- 04 NovParametric Design Workshop on Form and Component at Southeast University of China
- 29 OctLecture Nimish Biloria at Design + Code Conference at the Ducth Design Week
- 27 Oct'Hypnosis' Lecture and workshop by Peter Macapia/labDORA on developing aggregate architectural studies
- 23 OctTomasz Jaskiewicz, PhD candidate of Hyperbody, presents paper at the ACADIA 2010 conference
- 19 OctDr. Ir. J.C. (Hans) Hubers wins best paper award in ASCAAD 2010 conference in Fez, Maroc
- 15 OctHyperbody invited at Architecture Biennale Beijing 2010: Schools Exhibition
- 14 OctMuscle projects and Minor installation - Cloud_4 featured in the main programme of the Lodz Design Festival in Poland
- 07 OctTomasz Jaskiewicz, PhD candidate of Hyperbody, guest critic at IaaC
Next Generation Building issue #3 on Robotic Building edited by Henriette Bier is available now online from http://journals.library.tudelft.nl/index.php/nextgenb/issue/ view/493
While architecture and architectural production are increasingly incorporating aspects of non-human agency employing data, information, and knowledge contained within the (worldwide) network connecting electronic devices, the relevant question for the future is not whether robotic building will be implemented, but how robotic systems will be incorporated into building processes and physically built environments in order to serve and improve everyday life.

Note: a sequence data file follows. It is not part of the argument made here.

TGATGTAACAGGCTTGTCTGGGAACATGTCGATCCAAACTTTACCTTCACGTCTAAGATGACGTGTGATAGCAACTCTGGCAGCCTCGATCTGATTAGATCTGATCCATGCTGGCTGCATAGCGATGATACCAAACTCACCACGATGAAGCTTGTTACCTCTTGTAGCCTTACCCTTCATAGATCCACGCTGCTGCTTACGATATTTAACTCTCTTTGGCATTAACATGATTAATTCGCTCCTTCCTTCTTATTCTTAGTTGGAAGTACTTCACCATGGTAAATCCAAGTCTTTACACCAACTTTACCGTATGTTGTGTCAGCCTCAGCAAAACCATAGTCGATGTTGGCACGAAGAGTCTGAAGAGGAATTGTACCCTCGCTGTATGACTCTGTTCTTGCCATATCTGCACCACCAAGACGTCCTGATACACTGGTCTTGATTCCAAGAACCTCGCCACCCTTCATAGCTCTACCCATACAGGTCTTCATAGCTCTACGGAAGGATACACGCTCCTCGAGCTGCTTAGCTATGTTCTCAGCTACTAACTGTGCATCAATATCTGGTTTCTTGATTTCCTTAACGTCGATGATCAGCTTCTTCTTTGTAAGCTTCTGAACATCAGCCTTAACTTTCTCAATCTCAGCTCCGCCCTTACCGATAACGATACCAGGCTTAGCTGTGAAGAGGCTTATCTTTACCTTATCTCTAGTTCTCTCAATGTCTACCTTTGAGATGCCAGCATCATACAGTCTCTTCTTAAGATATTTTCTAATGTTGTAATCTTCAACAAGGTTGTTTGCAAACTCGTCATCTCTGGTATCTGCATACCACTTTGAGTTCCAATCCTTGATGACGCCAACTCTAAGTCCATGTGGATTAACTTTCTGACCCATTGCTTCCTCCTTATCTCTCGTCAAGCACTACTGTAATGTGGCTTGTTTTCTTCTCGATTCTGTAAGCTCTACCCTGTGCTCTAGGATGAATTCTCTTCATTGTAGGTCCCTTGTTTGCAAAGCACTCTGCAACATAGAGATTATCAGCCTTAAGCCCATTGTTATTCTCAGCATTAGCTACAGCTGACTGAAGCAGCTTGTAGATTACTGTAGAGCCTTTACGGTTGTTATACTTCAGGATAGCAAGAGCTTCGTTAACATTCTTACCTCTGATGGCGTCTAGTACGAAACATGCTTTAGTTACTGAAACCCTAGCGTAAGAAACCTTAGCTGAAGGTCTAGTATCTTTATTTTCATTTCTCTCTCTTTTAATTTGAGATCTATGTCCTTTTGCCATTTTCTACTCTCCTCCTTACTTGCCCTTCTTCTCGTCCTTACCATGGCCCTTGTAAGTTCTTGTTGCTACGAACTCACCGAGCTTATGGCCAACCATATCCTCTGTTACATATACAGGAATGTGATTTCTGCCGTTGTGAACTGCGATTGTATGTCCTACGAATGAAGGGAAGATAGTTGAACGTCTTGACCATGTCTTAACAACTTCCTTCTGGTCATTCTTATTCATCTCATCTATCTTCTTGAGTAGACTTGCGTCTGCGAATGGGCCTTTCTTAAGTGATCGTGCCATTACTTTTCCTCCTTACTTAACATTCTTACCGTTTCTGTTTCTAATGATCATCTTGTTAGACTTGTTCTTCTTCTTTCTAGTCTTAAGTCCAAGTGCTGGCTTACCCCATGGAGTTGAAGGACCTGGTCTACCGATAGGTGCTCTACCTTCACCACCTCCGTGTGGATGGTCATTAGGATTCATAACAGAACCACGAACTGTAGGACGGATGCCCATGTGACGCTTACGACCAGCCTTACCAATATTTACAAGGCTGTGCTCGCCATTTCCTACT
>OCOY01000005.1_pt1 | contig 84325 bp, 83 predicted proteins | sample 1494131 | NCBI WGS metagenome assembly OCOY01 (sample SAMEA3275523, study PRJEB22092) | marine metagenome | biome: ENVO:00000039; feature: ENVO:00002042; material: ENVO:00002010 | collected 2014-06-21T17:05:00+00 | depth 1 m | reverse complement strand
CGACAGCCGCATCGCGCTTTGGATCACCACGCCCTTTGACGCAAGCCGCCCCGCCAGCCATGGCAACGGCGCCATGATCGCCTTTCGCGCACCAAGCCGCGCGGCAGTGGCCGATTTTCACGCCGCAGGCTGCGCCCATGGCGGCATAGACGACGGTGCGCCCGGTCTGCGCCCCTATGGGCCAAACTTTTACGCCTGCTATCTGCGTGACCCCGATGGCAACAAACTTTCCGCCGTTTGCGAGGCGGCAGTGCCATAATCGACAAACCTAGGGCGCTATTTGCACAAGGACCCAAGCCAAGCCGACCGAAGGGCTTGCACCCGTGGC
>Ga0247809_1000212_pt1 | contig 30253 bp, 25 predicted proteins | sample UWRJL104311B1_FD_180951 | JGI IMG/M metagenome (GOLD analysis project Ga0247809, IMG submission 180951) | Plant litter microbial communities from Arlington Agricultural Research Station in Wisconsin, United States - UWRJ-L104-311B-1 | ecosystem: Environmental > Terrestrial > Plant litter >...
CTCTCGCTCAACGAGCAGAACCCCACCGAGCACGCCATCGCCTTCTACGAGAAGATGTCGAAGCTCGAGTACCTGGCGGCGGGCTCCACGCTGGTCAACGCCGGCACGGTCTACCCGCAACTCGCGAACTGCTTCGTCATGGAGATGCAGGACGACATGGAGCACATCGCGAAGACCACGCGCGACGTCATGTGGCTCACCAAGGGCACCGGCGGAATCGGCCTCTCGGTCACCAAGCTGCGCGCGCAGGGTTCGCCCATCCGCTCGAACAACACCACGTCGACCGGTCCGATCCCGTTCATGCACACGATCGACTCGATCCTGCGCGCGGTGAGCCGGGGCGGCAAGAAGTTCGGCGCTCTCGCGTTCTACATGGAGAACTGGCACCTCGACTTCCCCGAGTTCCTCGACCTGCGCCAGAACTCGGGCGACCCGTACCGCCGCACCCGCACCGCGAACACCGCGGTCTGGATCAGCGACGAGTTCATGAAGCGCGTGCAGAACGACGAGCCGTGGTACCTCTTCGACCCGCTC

The 3rd issue Next Generation Building aims to answer this question by critically reflecting on the achievements of the last decades in applications of robotics in architecture and furthermore outlining potential future developments and their societal implications. The focus is on robotic systems embedded in buildings and building processes implying that architecture is enabled to interact with its users and surroundings in real-time and corresponding design-to-production and -operation chains are (in part or as whole) robotically driven. Such modes of production and operation involve agency of both humans and non-humans. Thus agency is not located in one or another but in the heterogeneous associations between them and authorship is neither human or non-human but collective, hybrid, and diffuse.